Niamh Ingram a DJ, who regularly appears at The Boiler Room and Wire in Leeds, as well as a weekend editor at the the world’s biggest dance music and clubbing magazine, Mixmag, speaks out about what it’s like to live with a long-term, chronic illness.

Niamh, 22, suffers from Ehlers Danlos Syndrome (EDS) and is also undergoing a diagnosis for ongoing neurological struggles which leave her feeling breathless, seeing black spots, and prone to collapsing. Both conditions, which affect her everyday life, leaves the Leeds-based creative juggling her medication in a bid to carry on working.

Niamh Ingram. Credit: @simmykanda

She says: “I take my latest medication three times a day – at 9am, 3pm, 9pm – but, it wears off after six to seven hours. A couple of weeks ago, I played a closing slot at Wire – by 3am my medication was wearing off. I have to shift my entire day to when I take my medication. It’s so much more disruptive because I’m essentially living and timed by three pills. You’re kind of dictated by a little white pill.”

Alongside living with Ehlers Danlos Syndrome, Niamh is also battling against a yet to be diagnosed condition, which is believed to be a form of dysautonomia, a suspected post tachycardia syndrome (PoTS), that causes Niamh’s heart rate to increase very quickly, during everyday activities, including getting up or lying down.

Niamh, who is self-employed, says: “Whether it’s DJ’ing or journalism, I don’t want someone to think ‘we’re going to commission her for this but she might not be able to make her deadline because she might have a flare up’ even though I’ve never missed a deadline and I never will – that fear that they could find someone else is always there.”

Niamh, who is also the creator and host of the podcast Belta Media, which features interviews with some of the North’s most famous DJ’s, began suffering with her latest health issues after she contracted COVID in 2020. She became increasingly ill and began suffering from high blood pressure, a high heart rate, and breathlessness. “I would be having episodes, setting off all the monitors I was wearing and I wouldn’t know why,” she says.

Her GP prescribed medication, which helped for about 18 months, but in February 2023 she started experiencing mini episodes, where she’d be out of breath, feel woozy, and see black spots in her vision. “I’d sweat through layers and my clothes would be sticking to me. You know when it’s not right.”

In September 2023 the Leeds-based DJ suffered a particular frightening episode where she started feeling out of breath, projectile vomiting and finally collapsed. She was referred back to the cardiology unit in the North East but she didn’t receive an appointment until the February this year at a cardio rhythm clinic, where she is now in the process of receiving a diagnosis. She says: “I was essentially told, in a very very patronising, condescending tone, that because I was 19 I’d grow out of it. When I asked ‘how should I deal with this?’ I was told ‘you’ll find out your own way’ and even though test results came back showing my heart rate going dangerously high, they said ‘if you look at it, it balances itself out and looks okay’ even though I was still having these episodes. I was very upset. It was quite an intense experience.

“To basically be told ‘you’re too young to have anything wrong with you, you’ll grow out of it’ is such a big thing and I know it’s because there’s such a  big pressure on the NHS at the minute to decrease wait times but I do see people and their health concerns being overlooked. It really really knocked me. It’s beyond frustrating and I think because we are young and we are women, the cards aren’t exactly stacked in our favour.”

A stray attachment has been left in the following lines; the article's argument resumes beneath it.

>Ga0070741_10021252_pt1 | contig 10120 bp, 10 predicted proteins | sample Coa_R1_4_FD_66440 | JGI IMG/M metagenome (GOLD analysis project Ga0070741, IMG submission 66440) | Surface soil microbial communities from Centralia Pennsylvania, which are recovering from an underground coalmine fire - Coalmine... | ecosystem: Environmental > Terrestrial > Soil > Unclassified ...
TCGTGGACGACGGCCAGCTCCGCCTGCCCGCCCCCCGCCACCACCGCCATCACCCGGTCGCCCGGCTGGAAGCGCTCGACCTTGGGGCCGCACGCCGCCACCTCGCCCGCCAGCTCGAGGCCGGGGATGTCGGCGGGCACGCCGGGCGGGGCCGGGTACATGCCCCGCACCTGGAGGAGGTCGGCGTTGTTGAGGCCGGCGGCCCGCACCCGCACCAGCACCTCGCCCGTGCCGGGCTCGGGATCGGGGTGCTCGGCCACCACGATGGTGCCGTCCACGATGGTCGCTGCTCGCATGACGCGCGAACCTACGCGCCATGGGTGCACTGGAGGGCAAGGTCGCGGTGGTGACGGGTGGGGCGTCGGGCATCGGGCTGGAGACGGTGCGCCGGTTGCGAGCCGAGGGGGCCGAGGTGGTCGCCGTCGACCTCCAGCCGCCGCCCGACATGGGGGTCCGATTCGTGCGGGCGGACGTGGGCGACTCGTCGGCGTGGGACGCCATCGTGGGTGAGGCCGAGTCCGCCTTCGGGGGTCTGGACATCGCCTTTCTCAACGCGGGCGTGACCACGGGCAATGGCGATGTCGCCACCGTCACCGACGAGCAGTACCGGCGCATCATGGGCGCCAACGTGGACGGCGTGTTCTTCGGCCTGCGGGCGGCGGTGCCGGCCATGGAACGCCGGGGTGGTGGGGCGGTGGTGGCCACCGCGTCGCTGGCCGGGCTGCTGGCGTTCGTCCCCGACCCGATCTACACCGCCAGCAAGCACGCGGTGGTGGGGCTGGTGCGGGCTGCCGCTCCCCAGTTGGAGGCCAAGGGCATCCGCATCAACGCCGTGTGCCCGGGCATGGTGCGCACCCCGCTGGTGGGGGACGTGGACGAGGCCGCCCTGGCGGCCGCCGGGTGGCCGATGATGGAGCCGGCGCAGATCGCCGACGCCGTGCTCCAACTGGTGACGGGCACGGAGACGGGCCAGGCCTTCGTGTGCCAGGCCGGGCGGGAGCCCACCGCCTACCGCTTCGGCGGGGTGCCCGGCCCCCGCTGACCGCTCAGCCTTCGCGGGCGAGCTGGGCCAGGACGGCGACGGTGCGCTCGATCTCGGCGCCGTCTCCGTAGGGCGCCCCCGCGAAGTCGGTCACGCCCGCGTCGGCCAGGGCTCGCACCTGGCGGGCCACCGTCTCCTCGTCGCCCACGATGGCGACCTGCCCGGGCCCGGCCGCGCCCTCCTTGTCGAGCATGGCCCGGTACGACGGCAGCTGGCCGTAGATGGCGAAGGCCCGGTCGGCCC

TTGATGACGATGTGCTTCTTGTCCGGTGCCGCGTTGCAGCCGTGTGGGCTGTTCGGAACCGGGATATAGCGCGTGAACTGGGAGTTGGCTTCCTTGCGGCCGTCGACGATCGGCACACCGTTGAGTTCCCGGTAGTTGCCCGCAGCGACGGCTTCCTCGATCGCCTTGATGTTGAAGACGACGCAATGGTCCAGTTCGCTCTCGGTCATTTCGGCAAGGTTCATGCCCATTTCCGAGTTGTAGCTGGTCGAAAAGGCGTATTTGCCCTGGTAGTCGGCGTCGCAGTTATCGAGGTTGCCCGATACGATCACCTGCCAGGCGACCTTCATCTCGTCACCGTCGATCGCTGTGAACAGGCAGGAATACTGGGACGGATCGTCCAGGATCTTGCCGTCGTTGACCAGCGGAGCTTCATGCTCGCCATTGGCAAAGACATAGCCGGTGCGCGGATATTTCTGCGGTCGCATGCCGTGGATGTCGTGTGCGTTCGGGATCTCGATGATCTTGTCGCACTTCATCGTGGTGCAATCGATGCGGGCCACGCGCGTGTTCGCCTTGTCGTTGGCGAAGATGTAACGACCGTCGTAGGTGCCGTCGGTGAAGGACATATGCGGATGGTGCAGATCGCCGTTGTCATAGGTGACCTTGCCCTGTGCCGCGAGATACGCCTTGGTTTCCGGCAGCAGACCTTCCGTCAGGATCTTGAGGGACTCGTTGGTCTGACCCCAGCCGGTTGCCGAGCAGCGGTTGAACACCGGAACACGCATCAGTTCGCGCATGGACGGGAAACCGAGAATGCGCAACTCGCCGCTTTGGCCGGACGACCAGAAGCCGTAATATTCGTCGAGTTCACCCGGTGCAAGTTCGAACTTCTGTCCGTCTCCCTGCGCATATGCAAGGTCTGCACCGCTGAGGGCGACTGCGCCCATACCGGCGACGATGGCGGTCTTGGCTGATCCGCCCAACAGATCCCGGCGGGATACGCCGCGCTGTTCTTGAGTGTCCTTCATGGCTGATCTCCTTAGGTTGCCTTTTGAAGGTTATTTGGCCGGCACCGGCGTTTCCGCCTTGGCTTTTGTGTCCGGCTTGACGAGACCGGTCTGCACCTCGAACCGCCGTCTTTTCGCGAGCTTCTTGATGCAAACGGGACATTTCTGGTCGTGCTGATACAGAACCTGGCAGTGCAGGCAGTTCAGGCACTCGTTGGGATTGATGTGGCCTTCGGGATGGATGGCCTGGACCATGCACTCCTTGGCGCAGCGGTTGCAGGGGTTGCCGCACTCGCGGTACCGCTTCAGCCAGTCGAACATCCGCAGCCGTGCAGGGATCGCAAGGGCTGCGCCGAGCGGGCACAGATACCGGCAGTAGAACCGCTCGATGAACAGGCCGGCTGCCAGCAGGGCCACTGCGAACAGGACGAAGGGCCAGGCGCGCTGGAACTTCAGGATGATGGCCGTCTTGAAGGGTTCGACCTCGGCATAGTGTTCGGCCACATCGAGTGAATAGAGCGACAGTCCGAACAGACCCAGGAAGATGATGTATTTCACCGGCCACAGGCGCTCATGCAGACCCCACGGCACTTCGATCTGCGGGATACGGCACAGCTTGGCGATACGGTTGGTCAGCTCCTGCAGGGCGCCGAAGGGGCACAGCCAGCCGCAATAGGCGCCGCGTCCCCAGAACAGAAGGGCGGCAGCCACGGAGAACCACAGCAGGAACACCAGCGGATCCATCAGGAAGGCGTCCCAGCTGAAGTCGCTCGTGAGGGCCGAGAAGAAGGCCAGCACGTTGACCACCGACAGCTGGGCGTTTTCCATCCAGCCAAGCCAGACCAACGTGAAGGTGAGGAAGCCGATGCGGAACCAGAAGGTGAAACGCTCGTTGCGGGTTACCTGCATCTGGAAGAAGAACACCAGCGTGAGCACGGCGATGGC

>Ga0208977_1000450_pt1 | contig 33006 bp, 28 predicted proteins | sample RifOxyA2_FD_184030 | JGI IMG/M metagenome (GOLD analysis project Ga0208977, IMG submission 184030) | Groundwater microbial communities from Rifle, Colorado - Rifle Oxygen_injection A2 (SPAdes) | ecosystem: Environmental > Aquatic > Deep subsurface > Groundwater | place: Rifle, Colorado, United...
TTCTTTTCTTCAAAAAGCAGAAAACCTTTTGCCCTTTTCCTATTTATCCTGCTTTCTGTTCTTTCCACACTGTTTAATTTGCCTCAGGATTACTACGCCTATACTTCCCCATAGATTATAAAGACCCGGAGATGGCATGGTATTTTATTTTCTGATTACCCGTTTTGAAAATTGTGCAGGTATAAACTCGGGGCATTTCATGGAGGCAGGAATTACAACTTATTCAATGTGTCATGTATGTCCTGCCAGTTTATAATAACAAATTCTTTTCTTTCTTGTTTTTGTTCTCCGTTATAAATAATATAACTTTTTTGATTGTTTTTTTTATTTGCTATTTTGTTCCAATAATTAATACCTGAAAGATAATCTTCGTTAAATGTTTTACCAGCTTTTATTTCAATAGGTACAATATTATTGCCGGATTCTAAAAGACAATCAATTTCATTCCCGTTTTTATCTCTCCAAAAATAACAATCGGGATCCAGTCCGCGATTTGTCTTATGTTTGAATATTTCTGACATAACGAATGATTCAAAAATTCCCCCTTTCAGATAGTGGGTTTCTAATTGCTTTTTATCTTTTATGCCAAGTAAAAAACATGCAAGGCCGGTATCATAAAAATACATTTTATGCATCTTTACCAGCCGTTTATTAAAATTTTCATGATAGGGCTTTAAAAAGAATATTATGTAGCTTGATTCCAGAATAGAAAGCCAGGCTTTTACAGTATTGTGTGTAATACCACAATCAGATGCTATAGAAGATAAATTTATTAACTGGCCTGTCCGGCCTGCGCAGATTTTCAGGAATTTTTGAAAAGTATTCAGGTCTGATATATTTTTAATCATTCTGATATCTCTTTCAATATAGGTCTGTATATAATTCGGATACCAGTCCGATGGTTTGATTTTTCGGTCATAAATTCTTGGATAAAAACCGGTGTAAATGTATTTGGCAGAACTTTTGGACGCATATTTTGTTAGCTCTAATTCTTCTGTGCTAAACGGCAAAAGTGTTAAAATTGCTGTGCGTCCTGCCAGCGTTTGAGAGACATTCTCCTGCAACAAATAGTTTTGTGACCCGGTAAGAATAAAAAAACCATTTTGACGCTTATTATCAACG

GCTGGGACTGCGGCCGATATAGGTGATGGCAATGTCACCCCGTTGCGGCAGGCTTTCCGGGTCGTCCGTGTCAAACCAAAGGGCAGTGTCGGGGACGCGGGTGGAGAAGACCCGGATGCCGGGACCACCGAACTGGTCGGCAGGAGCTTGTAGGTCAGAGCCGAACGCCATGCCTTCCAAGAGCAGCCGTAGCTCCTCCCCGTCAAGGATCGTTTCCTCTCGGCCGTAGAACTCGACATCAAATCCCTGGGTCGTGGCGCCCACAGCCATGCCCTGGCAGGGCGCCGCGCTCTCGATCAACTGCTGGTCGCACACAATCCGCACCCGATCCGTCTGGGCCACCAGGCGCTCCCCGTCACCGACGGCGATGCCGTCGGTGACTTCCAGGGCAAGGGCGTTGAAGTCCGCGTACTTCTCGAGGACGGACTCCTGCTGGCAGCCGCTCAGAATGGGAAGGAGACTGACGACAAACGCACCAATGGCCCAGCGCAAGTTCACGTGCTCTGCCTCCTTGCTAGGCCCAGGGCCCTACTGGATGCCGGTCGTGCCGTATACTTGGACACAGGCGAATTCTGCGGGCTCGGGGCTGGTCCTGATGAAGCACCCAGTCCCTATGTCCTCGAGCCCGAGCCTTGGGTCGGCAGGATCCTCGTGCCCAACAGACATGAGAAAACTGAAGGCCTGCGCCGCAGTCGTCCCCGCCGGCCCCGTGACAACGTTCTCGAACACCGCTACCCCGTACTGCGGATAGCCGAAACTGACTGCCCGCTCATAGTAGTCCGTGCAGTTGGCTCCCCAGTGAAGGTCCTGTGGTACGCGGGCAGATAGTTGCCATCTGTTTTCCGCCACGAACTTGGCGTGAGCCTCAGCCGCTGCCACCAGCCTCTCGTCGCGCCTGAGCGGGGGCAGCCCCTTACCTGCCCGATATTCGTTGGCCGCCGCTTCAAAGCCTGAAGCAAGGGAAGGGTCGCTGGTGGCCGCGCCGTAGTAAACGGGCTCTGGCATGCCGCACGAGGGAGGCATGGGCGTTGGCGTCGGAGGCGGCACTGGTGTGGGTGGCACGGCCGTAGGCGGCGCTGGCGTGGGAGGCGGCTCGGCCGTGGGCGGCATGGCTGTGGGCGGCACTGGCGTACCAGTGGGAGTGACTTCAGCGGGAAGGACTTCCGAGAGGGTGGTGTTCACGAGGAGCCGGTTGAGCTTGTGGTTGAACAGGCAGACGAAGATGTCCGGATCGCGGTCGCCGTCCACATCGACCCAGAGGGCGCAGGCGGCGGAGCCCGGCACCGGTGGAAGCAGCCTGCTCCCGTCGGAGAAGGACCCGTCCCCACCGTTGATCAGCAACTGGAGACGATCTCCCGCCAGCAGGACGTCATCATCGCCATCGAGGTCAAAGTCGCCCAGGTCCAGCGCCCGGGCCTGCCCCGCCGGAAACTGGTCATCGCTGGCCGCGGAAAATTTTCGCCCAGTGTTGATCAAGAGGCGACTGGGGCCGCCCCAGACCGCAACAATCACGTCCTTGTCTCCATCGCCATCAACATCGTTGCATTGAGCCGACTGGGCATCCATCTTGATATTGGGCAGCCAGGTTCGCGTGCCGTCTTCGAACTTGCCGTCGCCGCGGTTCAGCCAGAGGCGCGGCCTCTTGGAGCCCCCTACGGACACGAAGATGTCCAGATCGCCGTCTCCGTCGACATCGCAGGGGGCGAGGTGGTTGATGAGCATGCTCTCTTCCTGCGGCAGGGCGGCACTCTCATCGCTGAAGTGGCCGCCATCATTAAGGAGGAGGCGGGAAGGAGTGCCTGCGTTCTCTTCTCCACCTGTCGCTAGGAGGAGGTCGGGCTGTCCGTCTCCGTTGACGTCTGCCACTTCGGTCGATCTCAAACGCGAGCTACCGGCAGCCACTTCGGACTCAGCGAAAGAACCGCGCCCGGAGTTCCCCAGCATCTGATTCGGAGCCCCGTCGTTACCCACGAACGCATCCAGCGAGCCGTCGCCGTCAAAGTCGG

Niamh DJ’ing. Credit: Niamh Ingram

Having neurological problems is challenging enough for sufferers but when those conditions aren’t physically visible, Niamh believes it exasperates how someone feels. “It’s very frustrating the amount of times someone has said ‘but you don’t look sick, you don’t look poorly’ but I am. If I’m on a bus, I sit in a priority seat and people look and see that I’m a girl that dresses stereotypically feminine. I usually have a full face of makeup, big hoops, like you look at me, sat in that seat, and think, what’s she doing? It’s a difficult one because I don’t want to be looked at or defined by my medical condition – what some might call a disability.”

Niamh has suffered from Ehlers Danlos Syndrome, a group of rare inherited conditions that affect connective tissue, her whole life, but was only diagnosed when she was 14. EDS has affected Niamh’s everyday life. She suffers from joint dislocations, chronic pain and fatigue, and just going on an ‘average’ night out requires a plan and is ‘significantly more exhausting’ for her. She says: “It’s a difficult one because I don’t want to be looked at or defined by my medical condition. I don’t particularly want to know that I’ve developed this new neurological cardiac situation, but equally, I want people to be aware of it, because my body doesn’t necessarily work in the same way as the standard person.”

Niamh is unsure how this latest condition will affect her in the long term, but her next steps are to trial a new medication and is awaiting a Tilt Table Test.  She says: “Obviously it’s a lot, and I’m releasing this now, actually having spoken to people about it last week, it’s actually quite a big deal and I’ve always minimised it a lot. I’m at a place now where I have people around me who understand me. I feel confident in saying how I actually genuinely feel.”

Info box

This can happen during everyday activities, as small as getting up or lying down. The condition can improve with lifestyle changes, but usually medication is needed. Symptoms of PoTS include dizziness, fainting, chest pain, shortness of breath, or shaking and sweating. Symptoms can worsen when feeling hot, eating, not drinking enough, exercise, or during your period.